If you’ve already checked off Nikko, Kamakura and Hakone, where can you go for a two- or three-day break from Tokyo? Halfway down the east coast of the Izu Peninsula, south of Mount Fuji, it’s well known for its onsen, and for its small place in Japanese history—English navigator Will Adams, the inspiration for James Clavell’s Shogun, set up a shipyard here.
It doesn’t take long to see the sights of the town. Behind the station, Shogetsu-In is a restful temple with an attractive landscape garden, and the seafront is home to a quirky sculpture park. Back near the station you’ll find an old-style shotengai with stores dealing in souvenirs, sushi and local confectionery. But Ito is best seen as a good base to explore the surrounding countryside.
South of the town lies the Jogasaki coast, a stretch of rough-hewn cliffs and promontories formed by lava flow 4,000 years ago. Enjoy the rugged scenery on a walk to a lighthouse now serving as an observatory, near which a suspension bridge crosses a narrow inlet. There’s also a 9km hiking course or, in summer, a seawater pool at neighboring Izukaiyo Park.Heading inland from Ito, a 40-minute bus ride brings you to Omuroyama, an extinct cone-shaped volcano, which at 580m is among the peninsula’s highest peaks. Its striking appearance changes with the seasons; the dry brown grass of winter is burnt off in February, allowing for lush green growth to cover the mountain. Its chairlift is a fun, quick way to the top, where a circular trail around the summit rim gives you a complete panorama of the area. On a clear day there is a fine view of Mt. Fuji and, far in the distance, the Southern Alps. An archery range down in the crater plus parasailing possibilities from the trailside offer some activities.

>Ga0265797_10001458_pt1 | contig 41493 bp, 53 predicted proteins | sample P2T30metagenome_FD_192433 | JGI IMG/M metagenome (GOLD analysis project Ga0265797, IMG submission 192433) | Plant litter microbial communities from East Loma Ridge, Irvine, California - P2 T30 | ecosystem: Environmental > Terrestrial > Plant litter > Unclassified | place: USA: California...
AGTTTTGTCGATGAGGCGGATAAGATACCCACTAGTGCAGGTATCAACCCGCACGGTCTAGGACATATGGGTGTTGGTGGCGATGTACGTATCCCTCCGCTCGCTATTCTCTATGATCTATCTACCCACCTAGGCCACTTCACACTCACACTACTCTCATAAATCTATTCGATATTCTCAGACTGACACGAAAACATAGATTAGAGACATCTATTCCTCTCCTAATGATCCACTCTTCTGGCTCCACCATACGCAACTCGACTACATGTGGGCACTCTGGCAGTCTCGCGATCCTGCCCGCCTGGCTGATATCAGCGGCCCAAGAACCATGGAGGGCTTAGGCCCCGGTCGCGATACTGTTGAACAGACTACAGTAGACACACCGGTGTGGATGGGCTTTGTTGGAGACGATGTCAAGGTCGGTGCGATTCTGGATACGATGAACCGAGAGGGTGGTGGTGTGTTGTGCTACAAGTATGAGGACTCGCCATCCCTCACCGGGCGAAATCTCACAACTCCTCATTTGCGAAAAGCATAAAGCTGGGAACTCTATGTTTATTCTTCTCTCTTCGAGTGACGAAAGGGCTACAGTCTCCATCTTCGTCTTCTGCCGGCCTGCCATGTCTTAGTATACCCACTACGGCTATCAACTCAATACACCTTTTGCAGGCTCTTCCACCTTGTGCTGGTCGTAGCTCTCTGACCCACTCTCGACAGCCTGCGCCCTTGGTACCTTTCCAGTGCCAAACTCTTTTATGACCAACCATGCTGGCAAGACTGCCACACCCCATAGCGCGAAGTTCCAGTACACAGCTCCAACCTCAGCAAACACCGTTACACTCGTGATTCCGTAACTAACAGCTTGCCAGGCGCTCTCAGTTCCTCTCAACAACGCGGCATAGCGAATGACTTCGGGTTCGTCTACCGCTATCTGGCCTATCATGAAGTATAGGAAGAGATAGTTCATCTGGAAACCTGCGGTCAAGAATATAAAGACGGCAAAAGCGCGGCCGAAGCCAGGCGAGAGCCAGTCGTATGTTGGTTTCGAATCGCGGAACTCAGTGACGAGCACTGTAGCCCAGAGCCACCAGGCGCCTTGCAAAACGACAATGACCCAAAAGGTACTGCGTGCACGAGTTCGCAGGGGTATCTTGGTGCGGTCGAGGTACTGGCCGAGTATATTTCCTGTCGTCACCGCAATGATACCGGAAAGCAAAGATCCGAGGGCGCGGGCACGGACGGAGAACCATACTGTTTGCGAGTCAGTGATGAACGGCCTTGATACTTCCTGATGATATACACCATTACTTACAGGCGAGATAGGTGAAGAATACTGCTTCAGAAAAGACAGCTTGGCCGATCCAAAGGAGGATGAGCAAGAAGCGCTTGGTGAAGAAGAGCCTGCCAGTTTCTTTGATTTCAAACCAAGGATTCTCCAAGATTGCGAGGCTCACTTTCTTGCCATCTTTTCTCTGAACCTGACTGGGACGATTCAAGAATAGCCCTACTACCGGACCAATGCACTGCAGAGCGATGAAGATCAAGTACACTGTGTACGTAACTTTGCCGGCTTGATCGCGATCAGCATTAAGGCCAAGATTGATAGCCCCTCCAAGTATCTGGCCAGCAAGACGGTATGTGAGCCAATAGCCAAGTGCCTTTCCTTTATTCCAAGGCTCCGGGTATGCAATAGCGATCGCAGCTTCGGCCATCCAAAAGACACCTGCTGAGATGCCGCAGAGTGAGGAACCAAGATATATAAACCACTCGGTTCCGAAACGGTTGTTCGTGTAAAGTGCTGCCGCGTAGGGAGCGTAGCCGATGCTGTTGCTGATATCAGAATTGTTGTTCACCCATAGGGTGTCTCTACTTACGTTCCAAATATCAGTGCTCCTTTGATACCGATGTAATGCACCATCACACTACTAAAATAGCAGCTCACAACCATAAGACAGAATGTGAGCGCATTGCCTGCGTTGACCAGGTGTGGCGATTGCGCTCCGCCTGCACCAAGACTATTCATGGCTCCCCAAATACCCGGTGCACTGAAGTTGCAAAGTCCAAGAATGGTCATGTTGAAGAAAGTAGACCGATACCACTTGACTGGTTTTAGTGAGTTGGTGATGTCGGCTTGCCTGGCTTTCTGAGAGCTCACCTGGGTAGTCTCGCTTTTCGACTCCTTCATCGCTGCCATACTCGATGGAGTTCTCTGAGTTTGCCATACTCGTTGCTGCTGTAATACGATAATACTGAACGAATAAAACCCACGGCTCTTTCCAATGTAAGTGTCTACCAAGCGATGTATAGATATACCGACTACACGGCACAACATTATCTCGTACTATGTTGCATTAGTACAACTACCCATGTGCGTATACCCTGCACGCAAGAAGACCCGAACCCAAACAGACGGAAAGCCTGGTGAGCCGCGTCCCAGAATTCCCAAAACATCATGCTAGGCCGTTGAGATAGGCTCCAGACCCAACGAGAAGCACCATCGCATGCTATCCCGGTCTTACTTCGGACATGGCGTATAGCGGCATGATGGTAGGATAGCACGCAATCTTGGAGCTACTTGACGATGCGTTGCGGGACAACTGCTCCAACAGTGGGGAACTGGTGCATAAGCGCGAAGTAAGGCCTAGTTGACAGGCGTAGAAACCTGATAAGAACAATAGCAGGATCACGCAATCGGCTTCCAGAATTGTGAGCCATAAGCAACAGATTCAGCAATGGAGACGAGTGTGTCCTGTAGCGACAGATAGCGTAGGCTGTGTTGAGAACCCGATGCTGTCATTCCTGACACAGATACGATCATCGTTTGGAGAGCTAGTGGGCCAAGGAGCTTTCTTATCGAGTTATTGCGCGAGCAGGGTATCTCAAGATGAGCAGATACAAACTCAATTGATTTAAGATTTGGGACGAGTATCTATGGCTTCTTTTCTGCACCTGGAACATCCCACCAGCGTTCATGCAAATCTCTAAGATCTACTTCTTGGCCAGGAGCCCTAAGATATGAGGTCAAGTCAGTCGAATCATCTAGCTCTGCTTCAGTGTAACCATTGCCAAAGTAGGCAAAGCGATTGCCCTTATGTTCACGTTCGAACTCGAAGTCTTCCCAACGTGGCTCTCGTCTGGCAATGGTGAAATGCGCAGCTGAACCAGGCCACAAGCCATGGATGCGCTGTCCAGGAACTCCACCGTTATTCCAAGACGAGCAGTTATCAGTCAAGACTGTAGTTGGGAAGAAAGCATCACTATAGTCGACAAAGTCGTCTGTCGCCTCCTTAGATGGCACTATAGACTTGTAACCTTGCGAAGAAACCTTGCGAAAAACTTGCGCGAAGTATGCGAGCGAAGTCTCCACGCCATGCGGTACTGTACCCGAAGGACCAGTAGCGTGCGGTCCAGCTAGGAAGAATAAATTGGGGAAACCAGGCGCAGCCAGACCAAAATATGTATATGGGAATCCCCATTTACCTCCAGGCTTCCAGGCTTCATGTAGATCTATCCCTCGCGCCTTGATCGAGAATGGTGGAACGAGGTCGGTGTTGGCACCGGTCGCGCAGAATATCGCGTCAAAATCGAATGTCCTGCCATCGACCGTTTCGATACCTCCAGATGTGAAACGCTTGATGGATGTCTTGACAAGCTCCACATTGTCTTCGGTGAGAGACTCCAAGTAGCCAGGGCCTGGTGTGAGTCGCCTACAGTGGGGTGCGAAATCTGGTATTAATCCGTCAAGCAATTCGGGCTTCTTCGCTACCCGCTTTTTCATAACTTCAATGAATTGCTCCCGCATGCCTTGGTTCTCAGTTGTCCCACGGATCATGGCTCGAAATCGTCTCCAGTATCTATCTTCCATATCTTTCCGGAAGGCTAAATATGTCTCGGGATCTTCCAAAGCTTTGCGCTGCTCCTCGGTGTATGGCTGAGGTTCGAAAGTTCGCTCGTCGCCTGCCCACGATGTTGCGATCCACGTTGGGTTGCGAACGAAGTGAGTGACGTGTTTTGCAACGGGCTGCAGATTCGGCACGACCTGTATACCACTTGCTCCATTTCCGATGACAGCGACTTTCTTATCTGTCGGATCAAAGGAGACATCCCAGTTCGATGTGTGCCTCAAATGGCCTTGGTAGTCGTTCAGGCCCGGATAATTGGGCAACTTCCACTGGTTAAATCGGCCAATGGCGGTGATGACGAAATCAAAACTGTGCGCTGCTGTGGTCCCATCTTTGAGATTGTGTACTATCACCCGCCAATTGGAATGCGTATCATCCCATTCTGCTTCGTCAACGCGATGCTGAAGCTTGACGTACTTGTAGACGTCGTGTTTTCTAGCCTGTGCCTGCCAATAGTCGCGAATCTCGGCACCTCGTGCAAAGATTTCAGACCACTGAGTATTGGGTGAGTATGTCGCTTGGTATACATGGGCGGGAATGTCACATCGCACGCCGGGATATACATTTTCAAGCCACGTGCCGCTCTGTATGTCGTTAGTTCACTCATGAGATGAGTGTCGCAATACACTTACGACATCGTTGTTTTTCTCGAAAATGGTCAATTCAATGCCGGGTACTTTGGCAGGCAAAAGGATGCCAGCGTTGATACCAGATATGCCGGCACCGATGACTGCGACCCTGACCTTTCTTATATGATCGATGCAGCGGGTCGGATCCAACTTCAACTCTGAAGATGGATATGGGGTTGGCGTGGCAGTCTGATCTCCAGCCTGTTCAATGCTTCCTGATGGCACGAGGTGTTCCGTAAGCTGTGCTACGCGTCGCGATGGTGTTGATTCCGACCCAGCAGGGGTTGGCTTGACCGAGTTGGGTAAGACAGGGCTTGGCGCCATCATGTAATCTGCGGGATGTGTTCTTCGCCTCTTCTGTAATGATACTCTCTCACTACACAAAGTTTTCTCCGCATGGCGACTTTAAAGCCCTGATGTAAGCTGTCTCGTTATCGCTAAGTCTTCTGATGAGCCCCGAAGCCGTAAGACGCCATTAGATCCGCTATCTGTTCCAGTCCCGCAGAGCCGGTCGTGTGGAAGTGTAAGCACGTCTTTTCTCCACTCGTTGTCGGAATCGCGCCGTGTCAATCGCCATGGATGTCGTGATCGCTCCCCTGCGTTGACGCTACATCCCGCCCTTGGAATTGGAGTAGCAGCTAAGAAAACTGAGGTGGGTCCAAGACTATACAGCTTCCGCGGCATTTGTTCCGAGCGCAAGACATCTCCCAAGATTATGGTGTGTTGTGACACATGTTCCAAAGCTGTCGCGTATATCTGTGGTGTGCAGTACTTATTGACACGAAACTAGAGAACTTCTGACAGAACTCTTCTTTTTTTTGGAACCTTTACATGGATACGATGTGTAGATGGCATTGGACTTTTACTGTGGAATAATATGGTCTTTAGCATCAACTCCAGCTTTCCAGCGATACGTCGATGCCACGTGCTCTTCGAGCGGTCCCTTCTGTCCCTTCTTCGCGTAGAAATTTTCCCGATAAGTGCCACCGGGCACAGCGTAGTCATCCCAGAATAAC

On the way to Omuroyama from Ito, stop off for an hour or two at Lake Ippeki. Near the bus stop there’s a small shop of knick-knacks, where the friendly proprietress will welcome you with a cup of green tea. A few steps further at the waterfront you can rent a paddle-boat, or set off to join locals walking their dogs on the 4km circuit round the lake. The scenery is pleasant rather than spectacular, but on a still day the surface of the lake will give clear reflections of the hills and, in spring, of the lavish cherry blossoms around the lakeside.
A brisk walk up the hill towards Omuroyama will bring you to the Ikeda Museum of 20th Century Art. The spacious interior allows you to view large canvases at the requisite distance, and the collection is impressive for a small provincial museum. In addition to regular special exhibitions, their permanent collection includes works by Dali, Warhol and Picasso, and the selection is rotated every three months.
After a day’s exploring the region, have a soak in one of Ito’s numerous onsen baths. One of the most atmospheric must be the Tokaikan, a traditional wooden building which opened as a ryokan in 1928 and was acquired by the city after it closed. It was restored and reopened in 2001 as a museum, and is open to bathers at weekends and on national holidays.
Ito is twenty minutes on the JR Ito line from Atami, which is less than two hours from Tokyo on the Tokaido line or, if you’re feeling rich, the Tokaido Shinkansen. Izu Tokai Bus connects all the sights around Ito; a one-day pass, available from the station, costs ¥1,300 for adults, half for children.